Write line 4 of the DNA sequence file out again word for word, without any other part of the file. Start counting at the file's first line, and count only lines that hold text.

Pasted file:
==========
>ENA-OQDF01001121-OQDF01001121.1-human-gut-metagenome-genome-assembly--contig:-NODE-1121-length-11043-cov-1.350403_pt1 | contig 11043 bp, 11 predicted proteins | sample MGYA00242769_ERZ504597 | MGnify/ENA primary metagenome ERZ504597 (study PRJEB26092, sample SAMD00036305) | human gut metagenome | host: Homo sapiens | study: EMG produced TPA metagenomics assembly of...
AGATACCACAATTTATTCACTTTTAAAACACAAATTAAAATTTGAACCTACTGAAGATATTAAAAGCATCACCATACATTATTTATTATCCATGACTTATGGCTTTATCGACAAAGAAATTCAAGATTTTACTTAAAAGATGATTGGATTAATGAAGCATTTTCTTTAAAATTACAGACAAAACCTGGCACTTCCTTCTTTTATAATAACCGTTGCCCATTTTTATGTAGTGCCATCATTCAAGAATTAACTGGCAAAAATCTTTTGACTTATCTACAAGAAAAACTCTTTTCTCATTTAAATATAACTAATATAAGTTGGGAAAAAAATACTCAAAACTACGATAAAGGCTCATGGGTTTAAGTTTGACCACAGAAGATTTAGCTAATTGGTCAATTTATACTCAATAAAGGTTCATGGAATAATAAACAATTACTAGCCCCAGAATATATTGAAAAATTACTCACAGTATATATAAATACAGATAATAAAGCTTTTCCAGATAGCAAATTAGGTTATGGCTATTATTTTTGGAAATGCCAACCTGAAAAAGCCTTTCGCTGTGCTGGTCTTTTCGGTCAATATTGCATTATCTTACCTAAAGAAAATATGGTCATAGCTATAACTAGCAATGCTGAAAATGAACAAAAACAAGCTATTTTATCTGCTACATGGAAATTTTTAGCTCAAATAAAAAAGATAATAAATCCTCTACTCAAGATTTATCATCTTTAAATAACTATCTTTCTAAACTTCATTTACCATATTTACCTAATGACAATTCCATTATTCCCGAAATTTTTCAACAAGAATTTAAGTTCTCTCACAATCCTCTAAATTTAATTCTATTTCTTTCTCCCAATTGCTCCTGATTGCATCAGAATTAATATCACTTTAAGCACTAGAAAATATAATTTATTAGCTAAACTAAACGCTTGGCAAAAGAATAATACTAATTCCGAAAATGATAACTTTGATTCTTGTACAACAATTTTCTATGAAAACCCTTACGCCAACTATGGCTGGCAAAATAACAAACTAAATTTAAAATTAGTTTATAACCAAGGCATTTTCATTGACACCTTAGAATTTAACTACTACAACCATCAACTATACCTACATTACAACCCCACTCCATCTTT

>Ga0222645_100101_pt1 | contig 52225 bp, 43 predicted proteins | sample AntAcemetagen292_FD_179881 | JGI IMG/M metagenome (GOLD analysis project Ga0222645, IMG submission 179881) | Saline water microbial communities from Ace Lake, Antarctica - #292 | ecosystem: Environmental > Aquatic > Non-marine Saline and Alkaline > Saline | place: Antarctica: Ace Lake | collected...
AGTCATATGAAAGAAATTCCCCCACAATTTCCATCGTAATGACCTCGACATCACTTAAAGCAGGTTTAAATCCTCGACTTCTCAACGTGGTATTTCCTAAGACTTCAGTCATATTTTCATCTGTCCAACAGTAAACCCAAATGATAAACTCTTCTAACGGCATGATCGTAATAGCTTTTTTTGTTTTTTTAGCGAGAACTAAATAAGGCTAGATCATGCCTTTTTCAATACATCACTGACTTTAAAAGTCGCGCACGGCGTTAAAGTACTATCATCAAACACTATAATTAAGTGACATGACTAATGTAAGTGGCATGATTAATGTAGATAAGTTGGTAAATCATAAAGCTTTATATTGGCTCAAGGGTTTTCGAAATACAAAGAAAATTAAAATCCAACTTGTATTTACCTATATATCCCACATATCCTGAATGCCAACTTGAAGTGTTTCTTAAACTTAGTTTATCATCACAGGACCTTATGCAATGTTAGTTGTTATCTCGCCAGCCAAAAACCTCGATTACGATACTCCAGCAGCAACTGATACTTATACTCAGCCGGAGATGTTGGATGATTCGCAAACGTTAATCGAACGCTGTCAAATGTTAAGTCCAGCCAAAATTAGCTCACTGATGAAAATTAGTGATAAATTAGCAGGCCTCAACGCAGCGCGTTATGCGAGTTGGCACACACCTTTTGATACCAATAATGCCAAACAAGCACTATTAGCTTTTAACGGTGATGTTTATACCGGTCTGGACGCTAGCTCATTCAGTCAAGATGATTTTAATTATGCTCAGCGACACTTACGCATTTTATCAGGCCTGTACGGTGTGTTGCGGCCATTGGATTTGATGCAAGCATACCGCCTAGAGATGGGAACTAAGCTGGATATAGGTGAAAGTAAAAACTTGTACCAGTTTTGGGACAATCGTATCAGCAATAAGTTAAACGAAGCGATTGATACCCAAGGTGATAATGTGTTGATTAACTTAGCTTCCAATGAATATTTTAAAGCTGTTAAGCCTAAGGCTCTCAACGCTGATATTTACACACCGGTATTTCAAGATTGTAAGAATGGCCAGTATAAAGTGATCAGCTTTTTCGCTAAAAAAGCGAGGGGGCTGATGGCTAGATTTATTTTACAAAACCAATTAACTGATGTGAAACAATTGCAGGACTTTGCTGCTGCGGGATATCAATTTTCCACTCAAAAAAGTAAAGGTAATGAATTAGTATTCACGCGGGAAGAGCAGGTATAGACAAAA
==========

AGTCATATGAAAGAAATTCCCCCACAATTTCCATCGTAATGACCTCGACATCACTTAAAGCAGGTTTAAATCCTCGACTTCTCAACGTGGTATTTCCTAAGACTTCAGTCATATTTTCATCTGTCCAACAGTAAACCCAAATGATAAACTCTTCTAACGGCATGATCGTAATAGCTTTTTTTGTTTTTTTAGCGAGAACTAAATAAGGCTAGATCATGCCTTTTTCAATACATCACTGACTTTAAAAGTCGCGCACGGCGTTAAAGTACTATCATCAAACACTATAATTAAGTGACATGACTAATGTAAGTGGCATGATTAATGTAGATAAGTTGGTAAATCATAAAGCTTTATATTGGCTCAAGGGTTTTCGAAATACAAAGAAAATTAAAATCCAACTTGTATTTACCTATATATCCCACATATCCTGAATGCCAACTTGAAGTGTTTCTTAAACTTAGTTTATCATCACAGGACCTTATGCAATGTTAGTTGTTATCTCGCCAGCCAAAAACCTCGATTACGATACTCCAGCAGCAACTGATACTTATACTCAGCCGGAGATGTTGGATGATTCGCAAACGTTAATCGAACGCTGTCAAATGTTAAGTCCAGCCAAAATTAGCTCACTGATGAAAATTAGTGATAAATTAGCAGGCCTCAACGCAGCGCGTTATGCGAGTTGGCACACACCTTTTGATACCAATAATGCCAAACAAGCACTATTAGCTTTTAACGGTGATGTTTATACCGGTCTGGACGCTAGCTCATTCAGTCAAGATGATTTTAATTATGCTCAGCGACACTTACGCATTTTATCAGGCCTGTACGGTGTGTTGCGGCCATTGGATTTGATGCAAGCATACCGCCTAGAGATGGGAACTAAGCTGGATATAGGTGAAAGTAAAAACTTGTACCAGTTTTGGGACAATCGTATCAGCAATAAGTTAAACGAAGCGATTGATACCCAAGGTGATAATGTGTTGATTAACTTAGCTTCCAATGAATATTTTAAAGCTGTTAAGCCTAAGGCTCTCAACGCTGATATTTACACACCGGTATTTCAAGATTGTAAGAATGGCCAGTATAAAGTGATCAGCTTTTTCGCTAAAAAAGCGAGGGGGCTGATGGCTAGATTTATTTTACAAAACCAATTAACTGATGTGAAACAATTGCAGGACTTTGCTGCTGCGGGATATCAATTTTCCACTCAAAAAAGTAAAGGTAATGAATTAGTATTCACGCGGGAAGAGCAGGTATAGACAAAA